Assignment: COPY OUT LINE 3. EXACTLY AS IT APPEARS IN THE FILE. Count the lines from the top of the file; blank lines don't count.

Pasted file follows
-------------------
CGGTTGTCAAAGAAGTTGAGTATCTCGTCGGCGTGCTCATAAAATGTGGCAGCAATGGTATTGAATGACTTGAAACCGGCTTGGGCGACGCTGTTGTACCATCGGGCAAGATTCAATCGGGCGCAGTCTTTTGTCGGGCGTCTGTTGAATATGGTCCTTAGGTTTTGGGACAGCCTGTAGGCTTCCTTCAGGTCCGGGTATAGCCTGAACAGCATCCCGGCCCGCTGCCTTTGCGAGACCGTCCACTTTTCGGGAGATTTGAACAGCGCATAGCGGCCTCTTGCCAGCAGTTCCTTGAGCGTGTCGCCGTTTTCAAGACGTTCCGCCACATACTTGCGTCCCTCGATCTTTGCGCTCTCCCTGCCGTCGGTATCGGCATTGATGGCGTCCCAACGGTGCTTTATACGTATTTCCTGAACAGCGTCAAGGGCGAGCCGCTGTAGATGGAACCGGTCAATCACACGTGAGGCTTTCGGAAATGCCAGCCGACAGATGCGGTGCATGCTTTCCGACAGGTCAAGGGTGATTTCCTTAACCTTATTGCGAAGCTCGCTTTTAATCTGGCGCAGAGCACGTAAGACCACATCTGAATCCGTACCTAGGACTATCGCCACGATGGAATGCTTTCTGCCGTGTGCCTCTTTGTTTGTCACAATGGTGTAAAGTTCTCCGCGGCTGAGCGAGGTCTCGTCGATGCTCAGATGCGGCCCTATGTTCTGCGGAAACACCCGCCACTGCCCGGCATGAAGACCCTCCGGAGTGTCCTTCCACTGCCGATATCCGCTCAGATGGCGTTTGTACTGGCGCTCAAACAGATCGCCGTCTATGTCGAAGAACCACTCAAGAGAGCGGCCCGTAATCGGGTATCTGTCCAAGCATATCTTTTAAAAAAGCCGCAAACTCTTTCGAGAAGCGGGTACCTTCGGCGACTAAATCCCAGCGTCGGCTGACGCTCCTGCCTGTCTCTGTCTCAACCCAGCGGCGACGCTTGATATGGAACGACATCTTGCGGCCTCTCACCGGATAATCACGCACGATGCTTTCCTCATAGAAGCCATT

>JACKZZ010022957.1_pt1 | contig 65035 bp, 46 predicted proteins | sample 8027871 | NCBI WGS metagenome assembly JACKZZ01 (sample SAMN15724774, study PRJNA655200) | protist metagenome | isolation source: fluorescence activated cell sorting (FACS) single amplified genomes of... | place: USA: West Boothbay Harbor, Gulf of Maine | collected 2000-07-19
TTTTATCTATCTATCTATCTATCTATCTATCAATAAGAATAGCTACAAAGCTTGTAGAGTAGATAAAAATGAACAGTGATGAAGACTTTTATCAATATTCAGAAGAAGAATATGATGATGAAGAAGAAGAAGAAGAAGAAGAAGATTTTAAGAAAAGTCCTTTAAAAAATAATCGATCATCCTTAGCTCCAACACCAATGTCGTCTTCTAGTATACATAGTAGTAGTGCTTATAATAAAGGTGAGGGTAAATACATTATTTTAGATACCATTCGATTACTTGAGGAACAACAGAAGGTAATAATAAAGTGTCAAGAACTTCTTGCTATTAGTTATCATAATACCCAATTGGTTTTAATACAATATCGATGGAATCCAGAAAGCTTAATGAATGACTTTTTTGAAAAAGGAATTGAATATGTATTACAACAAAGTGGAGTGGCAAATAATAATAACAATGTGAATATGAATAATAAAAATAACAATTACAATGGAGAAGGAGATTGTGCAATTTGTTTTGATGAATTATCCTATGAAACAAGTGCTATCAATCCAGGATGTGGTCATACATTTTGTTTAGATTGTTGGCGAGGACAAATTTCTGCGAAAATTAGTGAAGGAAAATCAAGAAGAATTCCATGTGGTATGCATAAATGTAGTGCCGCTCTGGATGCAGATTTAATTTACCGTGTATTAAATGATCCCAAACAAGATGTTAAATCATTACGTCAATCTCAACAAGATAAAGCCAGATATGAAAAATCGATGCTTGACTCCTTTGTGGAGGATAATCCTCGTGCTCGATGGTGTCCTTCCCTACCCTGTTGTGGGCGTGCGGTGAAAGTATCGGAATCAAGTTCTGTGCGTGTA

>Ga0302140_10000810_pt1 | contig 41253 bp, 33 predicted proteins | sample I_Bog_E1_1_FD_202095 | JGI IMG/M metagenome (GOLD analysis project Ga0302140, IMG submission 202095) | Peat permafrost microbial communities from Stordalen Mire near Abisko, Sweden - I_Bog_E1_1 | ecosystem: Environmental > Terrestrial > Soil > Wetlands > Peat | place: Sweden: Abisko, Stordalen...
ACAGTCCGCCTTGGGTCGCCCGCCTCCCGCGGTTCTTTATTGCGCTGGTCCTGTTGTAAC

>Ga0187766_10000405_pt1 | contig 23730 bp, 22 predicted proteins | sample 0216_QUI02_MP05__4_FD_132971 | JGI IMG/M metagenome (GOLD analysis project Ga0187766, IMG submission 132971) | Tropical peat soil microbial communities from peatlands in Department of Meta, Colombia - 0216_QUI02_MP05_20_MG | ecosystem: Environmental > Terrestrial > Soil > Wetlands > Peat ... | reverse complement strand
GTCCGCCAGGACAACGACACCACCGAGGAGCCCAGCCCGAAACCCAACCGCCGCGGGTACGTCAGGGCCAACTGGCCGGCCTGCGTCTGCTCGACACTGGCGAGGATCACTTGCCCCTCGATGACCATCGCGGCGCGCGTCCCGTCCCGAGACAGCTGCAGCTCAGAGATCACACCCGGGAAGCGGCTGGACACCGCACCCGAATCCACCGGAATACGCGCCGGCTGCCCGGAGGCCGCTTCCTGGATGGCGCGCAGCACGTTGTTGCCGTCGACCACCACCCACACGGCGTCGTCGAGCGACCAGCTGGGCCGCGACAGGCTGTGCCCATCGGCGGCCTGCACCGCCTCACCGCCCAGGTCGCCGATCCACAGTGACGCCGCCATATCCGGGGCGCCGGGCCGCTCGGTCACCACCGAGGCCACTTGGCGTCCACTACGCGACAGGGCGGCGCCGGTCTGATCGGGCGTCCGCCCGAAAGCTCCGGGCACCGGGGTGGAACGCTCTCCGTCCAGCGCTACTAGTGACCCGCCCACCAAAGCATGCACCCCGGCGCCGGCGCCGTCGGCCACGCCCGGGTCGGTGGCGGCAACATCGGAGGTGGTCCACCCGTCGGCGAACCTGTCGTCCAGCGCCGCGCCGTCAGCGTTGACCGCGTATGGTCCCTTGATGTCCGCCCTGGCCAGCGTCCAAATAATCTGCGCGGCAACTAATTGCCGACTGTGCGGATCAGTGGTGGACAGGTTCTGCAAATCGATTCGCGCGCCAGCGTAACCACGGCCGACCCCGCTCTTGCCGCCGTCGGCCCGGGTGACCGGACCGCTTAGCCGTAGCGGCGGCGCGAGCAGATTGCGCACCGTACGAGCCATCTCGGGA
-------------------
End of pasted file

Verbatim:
TTTTATCTATCTATCTATCTATCTATCTATCAATAAGAATAGCTACAAAGCTTGTAGAGTAGATAAAAATGAACAGTGATGAAGACTTTTATCAATATTCAGAAGAAGAATATGATGATGAAGAAGAAGAAGAAGAAGAAGAAGATTTTAAGAAAAGTCCTTTAAAAAATAATCGATCATCCTTAGCTCCAACACCAATGTCGTCTTCTAGTATACATAGTAGTAGTGCTTATAATAAAGGTGAGGGTAAATACATTATTTTAGATACCATTCGATTACTTGAGGAACAACAGAAGGTAATAATAAAGTGTCAAGAACTTCTTGCTATTAGTTATCATAATACCCAATTGGTTTTAATACAATATCGATGGAATCCAGAAAGCTTAATGAATGACTTTTTTGAAAAAGGAATTGAATATGTATTACAACAAAGTGGAGTGGCAAATAATAATAACAATGTGAATATGAATAATAAAAATAACAATTACAATGGAGAAGGAGATTGTGCAATTTGTTTTGATGAATTATCCTATGAAACAAGTGCTATCAATCCAGGATGTGGTCATACATTTTGTTTAGATTGTTGGCGAGGACAAATTTCTGCGAAAATTAGTGAAGGAAAATCAAGAAGAATTCCATGTGGTATGCATAAATGTAGTGCCGCTCTGGATGCAGATTTAATTTACCGTGTATTAAATGATCCCAAACAAGATGTTAAATCATTACGTCAATCTCAACAAGATAAAGCCAGATATGAAAAATCGATGCTTGACTCCTTTGTGGAGGATAATCCTCGTGCTCGATGGTGTCCTTCCCTACCCTGTTGTGGGCGTGCGGTGAAAGTATCGGAATCAAGTTCTGTGCGTGTA